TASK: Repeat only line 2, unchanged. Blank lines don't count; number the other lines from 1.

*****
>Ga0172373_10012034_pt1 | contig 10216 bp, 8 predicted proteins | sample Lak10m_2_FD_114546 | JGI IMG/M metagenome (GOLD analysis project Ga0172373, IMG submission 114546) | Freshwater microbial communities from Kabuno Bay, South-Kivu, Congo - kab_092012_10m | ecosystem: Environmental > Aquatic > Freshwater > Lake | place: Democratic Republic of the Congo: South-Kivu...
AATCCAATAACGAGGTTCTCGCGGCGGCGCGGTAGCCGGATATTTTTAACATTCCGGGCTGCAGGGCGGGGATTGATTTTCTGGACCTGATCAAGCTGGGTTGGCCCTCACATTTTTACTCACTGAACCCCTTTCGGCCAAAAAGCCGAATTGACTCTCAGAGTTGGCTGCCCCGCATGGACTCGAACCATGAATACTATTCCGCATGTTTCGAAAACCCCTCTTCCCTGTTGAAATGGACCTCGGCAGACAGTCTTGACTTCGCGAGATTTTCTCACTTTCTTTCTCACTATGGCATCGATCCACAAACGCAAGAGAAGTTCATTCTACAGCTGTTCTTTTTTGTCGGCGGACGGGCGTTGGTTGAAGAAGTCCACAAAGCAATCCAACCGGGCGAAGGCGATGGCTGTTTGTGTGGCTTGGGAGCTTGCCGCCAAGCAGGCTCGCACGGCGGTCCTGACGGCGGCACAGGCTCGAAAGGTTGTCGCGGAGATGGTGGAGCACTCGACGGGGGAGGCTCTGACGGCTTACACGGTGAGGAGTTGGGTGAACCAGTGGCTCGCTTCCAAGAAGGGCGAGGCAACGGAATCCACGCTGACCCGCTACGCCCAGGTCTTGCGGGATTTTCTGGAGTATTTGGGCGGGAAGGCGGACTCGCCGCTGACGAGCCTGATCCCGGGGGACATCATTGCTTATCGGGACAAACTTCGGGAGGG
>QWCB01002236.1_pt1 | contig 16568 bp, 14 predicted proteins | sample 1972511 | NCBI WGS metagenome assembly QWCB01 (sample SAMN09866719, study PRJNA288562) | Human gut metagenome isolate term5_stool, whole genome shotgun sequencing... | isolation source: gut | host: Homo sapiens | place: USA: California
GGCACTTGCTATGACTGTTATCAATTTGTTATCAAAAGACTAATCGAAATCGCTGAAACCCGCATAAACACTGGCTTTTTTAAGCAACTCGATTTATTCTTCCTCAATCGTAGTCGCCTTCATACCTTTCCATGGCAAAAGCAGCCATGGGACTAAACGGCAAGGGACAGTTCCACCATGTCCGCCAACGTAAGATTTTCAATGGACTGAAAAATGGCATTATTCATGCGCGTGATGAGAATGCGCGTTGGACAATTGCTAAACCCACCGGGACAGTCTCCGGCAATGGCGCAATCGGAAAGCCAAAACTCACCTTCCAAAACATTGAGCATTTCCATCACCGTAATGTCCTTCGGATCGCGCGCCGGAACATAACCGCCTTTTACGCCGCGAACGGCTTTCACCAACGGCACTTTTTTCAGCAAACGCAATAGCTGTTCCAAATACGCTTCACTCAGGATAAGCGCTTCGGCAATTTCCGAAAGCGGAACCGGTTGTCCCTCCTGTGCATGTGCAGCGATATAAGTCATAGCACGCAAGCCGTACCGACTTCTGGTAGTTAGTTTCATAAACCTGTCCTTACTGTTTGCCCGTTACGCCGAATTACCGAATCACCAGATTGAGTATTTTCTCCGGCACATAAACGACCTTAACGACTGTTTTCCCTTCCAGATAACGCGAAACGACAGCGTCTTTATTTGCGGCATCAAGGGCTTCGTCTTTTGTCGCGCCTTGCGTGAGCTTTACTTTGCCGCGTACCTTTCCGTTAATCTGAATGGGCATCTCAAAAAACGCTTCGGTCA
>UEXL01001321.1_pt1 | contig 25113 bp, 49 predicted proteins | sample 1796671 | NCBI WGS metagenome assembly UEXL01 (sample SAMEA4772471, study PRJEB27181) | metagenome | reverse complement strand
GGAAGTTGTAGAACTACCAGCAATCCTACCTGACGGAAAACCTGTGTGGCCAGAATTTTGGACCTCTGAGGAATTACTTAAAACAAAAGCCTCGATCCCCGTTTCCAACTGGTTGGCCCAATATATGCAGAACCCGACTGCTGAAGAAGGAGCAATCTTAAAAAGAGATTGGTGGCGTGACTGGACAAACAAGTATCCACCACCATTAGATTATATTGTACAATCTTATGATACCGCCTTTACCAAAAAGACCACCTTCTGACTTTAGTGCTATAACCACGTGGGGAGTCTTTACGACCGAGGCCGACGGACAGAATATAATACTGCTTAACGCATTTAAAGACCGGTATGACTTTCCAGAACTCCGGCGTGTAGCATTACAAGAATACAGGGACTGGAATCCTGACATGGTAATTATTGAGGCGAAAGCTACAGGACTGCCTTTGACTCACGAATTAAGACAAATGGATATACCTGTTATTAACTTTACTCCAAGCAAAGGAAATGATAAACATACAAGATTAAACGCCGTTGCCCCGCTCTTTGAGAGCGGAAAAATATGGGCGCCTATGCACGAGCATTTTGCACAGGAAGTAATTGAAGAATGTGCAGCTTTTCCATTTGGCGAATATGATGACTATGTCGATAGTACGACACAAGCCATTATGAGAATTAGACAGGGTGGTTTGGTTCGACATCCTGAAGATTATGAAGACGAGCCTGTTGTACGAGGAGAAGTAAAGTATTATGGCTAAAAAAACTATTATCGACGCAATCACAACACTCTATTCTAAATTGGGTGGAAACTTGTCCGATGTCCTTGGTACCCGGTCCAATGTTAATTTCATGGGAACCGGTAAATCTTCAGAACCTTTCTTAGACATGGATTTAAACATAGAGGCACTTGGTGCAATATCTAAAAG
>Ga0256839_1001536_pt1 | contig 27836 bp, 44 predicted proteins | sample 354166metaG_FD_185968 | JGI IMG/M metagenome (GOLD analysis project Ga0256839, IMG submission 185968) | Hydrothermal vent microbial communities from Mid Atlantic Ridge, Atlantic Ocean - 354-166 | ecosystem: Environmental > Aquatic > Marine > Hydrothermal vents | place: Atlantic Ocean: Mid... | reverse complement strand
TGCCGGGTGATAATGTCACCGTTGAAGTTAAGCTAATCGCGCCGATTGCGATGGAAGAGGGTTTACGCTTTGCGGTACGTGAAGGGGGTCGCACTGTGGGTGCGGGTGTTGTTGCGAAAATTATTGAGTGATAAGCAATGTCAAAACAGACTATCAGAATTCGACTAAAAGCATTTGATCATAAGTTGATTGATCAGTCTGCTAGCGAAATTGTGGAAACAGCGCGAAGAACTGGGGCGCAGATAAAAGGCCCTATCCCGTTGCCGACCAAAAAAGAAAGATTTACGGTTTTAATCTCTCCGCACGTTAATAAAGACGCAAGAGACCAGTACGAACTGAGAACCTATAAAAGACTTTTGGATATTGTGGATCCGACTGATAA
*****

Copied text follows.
AATCCAATAACGAGGTTCTCGCGGCGGCGCGGTAGCCGGATATTTTTAACATTCCGGGCTGCAGGGCGGGGATTGATTTTCTGGACCTGATCAAGCTGGGTTGGCCCTCACATTTTTACTCACTGAACCCCTTTCGGCCAAAAAGCCGAATTGACTCTCAGAGTTGGCTGCCCCGCATGGACTCGAACCATGAATACTATTCCGCATGTTTCGAAAACCCCTCTTCCCTGTTGAAATGGACCTCGGCAGACAGTCTTGACTTCGCGAGATTTTCTCACTTTCTTTCTCACTATGGCATCGATCCACAAACGCAAGAGAAGTTCATTCTACAGCTGTTCTTTTTTGTCGGCGGACGGGCGTTGGTTGAAGAAGTCCACAAAGCAATCCAACCGGGCGAAGGCGATGGCTGTTTGTGTGGCTTGGGAGCTTGCCGCCAAGCAGGCTCGCACGGCGGTCCTGACGGCGGCACAGGCTCGAAAGGTTGTCGCGGAGATGGTGGAGCACTCGACGGGGGAGGCTCTGACGGCTTACACGGTGAGGAGTTGGGTGAACCAGTGGCTCGCTTCCAAGAAGGGCGAGGCAACGGAATCCACGCTGACCCGCTACGCCCAGGTCTTGCGGGATTTTCTGGAGTATTTGGGCGGGAAGGCGGACTCGCCGCTGACGAGCCTGATCCCGGGGGACATCATTGCTTATCGGGACAAACTTCGGGAGGG